The clothing company Gap is under scrutiny for a controversial ad, again.
Gap (GPS) has been criticized for a new advertising campaign depicting an image of a boy, labeled “the little scholar,” wearing a t-shirt with Albert Einstein’s face. Next to him, an image of a girls’ t-shirt, captioned “the social butterfly.”
The ad says of the boy “your future starts here,” while the girl’s clothes are “the talk of the playground.” The campaign has provoked outrage on social media with critics calling it sexist.
The ad was reportedly first sent in an email to U.K. customers but can also be found on the brand’s website. Many social media users felt that the ad promoted gender stereotypes.
The criticism didn’t stop there. The “little scholar” t-shirt originally misspelled Albert Einstein’s name, although it now appears to be corrected on the website.
For anyone who thinks that sexist marketing to children isn't a problem… Really @UKGap ? HT @PsychScientists pic.twitter.com/BnGCQhujwG
— Let Toys Be Toys (@LetToysBeToys) July 31, 2016
These are some of the responses the ad elicited on social media:
Dear @UKGap my daughter & son both love to have genius ideas-please don't limit them. Ps you spelt Einstein wrong https://t.co/VyKY6Ju0Xo
— ruth walker-cotton (@walkercotton) July 31, 2016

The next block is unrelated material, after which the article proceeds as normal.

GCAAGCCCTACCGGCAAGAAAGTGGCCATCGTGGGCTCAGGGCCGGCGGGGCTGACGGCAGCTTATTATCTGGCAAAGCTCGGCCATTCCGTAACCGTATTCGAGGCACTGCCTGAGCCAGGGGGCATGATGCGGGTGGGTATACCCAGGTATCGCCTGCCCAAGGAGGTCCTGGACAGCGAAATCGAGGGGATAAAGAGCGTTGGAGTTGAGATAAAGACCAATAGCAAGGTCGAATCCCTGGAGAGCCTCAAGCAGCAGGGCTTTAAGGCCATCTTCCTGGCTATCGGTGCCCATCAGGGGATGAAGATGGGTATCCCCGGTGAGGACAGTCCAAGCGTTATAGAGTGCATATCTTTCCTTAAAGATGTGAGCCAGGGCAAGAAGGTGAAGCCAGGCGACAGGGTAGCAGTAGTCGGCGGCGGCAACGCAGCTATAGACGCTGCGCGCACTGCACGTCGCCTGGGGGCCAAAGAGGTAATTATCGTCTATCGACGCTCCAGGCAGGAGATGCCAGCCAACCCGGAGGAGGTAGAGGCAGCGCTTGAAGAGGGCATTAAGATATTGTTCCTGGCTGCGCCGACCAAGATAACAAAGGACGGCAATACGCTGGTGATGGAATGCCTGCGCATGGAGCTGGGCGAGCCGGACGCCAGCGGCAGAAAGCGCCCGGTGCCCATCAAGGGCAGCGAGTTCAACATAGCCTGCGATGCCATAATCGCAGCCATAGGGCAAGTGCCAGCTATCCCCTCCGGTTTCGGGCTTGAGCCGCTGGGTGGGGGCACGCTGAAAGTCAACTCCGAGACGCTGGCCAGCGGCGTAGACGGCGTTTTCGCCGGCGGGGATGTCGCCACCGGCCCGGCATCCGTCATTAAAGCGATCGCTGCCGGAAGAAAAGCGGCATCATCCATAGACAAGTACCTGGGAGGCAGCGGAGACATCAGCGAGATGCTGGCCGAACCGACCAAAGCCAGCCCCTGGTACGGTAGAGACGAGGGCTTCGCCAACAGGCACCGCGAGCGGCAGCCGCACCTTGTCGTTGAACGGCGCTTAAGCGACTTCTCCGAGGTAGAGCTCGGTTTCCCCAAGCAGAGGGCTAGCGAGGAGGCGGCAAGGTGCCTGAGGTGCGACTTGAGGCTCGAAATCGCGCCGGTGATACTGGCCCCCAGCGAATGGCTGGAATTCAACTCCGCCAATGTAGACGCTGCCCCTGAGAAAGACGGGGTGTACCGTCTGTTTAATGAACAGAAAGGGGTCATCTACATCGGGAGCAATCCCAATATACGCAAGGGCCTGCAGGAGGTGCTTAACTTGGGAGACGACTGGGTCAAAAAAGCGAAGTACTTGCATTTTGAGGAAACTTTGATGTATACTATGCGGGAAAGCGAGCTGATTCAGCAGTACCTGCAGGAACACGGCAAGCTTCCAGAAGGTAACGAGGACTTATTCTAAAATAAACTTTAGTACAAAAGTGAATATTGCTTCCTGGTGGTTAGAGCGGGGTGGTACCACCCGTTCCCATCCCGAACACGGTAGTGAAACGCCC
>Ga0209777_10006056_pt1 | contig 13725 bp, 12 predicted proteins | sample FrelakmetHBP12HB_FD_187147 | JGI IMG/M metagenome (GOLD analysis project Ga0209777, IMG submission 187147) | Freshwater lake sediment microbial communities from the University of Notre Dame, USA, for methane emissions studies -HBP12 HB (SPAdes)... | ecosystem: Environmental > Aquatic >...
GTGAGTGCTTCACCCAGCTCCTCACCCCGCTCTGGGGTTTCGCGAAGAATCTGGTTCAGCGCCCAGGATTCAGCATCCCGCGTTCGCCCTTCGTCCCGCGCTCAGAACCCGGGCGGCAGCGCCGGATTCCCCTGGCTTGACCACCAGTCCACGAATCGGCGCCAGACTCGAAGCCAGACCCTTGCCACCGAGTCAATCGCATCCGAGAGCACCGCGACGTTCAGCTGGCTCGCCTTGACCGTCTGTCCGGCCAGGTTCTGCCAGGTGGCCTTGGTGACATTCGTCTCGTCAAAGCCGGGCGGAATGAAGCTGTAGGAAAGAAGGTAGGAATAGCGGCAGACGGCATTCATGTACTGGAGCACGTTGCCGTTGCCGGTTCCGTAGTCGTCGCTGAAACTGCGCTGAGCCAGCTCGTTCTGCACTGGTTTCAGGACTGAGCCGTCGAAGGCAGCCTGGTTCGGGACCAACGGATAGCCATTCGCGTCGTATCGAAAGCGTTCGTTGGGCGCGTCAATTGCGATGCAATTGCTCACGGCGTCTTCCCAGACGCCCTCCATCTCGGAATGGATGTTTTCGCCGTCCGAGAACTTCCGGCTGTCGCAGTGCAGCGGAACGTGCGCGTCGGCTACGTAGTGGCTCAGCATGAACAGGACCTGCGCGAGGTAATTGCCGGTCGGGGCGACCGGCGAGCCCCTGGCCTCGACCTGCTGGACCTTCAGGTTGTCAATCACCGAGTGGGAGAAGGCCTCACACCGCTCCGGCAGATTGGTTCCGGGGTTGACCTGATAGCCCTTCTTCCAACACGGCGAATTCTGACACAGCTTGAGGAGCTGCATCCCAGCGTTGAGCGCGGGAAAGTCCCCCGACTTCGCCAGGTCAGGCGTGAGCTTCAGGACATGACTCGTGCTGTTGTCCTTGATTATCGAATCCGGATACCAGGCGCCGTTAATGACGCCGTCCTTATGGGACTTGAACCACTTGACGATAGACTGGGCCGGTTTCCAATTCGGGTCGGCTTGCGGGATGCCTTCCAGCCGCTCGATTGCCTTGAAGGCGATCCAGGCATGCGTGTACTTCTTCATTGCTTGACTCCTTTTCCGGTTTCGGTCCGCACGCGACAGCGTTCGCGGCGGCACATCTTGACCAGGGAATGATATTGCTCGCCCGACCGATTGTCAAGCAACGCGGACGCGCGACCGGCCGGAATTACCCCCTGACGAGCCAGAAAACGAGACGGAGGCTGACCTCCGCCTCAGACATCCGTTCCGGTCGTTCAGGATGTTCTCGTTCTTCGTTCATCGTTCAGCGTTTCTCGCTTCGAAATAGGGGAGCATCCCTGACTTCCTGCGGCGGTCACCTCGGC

Absolutely incredible. It's 2016, we have a skills & productivity crisis & @UKGap is perpetuating gender stereotypes https://t.co/bResWyUSUb
— chi onwurah (@ChiOnwurah) July 31, 2016
Thinking @UKGap should swap social butterfly for literary badass for alternative aspirations for girls. Maybe I'll mock one up.
— Sam Missingham (@samatlounge) August 1, 2016
“Gap brand has always stood for individuality, optimism and creativity. Our intentions have always been to celebrate every child and we did not intend to offend anyone, said Liz Nunan, a Gap spokesperson, in a statement to Fortune.
The clothing company was just recently criticized for an ad in April. The ad that was in question depicted four young girls that are part of Le Petit Cirque, a traveling circus company that features boys and girls between the ages of 5 to 14. In the image, an African-American girl is posing next to a taller Caucasian girl that is propping her arm on the younger girl’s head. The ad was condemned for being “racially insensitive.”